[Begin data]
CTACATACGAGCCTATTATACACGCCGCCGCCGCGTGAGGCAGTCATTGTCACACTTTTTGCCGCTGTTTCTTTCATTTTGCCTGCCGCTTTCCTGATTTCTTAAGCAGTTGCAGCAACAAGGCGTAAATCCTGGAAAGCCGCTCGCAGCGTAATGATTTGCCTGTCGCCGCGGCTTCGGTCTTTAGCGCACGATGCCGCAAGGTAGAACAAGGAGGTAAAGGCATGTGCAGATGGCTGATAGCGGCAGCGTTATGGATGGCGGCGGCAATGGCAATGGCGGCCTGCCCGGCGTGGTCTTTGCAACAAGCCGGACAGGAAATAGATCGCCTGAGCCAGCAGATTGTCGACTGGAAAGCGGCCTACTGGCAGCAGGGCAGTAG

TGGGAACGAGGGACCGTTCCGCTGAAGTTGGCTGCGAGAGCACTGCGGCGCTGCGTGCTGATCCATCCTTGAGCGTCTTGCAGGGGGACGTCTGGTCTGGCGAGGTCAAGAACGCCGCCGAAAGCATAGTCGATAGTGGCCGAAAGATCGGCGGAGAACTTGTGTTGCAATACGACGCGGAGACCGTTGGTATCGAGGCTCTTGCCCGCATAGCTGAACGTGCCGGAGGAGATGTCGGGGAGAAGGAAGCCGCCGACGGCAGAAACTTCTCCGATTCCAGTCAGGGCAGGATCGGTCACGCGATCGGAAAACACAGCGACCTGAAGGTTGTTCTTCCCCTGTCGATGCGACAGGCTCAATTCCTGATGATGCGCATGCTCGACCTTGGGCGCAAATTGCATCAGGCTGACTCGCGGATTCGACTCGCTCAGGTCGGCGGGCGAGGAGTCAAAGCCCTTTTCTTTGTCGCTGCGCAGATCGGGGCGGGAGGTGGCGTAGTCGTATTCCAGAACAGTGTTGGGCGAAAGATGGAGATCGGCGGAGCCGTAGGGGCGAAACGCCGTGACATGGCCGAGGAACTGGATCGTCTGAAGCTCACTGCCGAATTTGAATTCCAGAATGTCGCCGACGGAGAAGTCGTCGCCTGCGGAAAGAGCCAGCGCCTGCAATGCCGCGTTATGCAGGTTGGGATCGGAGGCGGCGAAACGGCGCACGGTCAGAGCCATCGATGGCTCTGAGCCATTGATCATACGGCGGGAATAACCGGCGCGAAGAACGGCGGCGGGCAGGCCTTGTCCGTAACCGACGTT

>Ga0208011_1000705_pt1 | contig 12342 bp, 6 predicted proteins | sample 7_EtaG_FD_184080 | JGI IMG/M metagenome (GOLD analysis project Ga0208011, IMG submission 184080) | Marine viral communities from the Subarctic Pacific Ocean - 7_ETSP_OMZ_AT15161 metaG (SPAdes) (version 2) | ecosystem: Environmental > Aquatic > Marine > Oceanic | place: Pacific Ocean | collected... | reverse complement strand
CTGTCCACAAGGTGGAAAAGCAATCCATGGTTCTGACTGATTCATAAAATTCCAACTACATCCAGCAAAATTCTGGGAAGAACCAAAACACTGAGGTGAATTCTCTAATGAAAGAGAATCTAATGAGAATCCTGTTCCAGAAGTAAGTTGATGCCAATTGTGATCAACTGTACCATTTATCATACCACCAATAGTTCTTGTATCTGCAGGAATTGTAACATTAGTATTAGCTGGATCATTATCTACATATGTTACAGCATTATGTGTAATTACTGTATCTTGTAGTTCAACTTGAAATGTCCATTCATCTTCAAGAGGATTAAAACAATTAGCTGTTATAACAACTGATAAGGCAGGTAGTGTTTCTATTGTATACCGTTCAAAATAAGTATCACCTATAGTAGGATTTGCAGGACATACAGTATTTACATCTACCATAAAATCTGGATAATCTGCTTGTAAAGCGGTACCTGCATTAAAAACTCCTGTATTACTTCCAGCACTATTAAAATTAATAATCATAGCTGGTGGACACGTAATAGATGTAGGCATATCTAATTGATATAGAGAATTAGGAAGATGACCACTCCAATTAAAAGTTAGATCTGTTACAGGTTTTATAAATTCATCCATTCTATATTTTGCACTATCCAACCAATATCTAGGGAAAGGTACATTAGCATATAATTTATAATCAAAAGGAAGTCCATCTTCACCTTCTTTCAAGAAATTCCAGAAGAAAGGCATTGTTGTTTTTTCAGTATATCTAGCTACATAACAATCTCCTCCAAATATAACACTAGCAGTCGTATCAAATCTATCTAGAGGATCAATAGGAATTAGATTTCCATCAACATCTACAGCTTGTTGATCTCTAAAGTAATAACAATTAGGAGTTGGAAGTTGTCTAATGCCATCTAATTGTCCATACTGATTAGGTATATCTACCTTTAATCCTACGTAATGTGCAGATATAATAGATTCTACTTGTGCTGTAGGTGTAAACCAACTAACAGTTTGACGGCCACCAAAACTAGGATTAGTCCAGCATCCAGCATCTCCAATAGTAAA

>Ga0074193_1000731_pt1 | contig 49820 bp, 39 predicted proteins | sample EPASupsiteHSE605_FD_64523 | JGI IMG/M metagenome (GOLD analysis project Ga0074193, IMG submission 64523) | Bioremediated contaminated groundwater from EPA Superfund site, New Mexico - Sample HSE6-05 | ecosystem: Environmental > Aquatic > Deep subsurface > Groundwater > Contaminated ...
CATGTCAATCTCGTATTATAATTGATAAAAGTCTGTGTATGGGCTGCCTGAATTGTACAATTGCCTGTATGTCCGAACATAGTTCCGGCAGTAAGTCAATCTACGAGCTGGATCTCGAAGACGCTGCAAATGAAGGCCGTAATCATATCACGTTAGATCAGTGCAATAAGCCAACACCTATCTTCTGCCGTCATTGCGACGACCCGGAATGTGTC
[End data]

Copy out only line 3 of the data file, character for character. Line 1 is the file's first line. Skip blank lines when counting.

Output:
>Ga0208011_1000705_pt1 | contig 12342 bp, 6 predicted proteins | sample 7_EtaG_FD_184080 | JGI IMG/M metagenome (GOLD analysis project Ga0208011, IMG submission 184080) | Marine viral communities from the Subarctic Pacific Ocean - 7_ETSP_OMZ_AT15161 metaG (SPAdes) (version 2) | ecosystem: Environmental > Aquatic > Marine > Oceanic | place: Pacific Ocean | collected... | reverse complement strand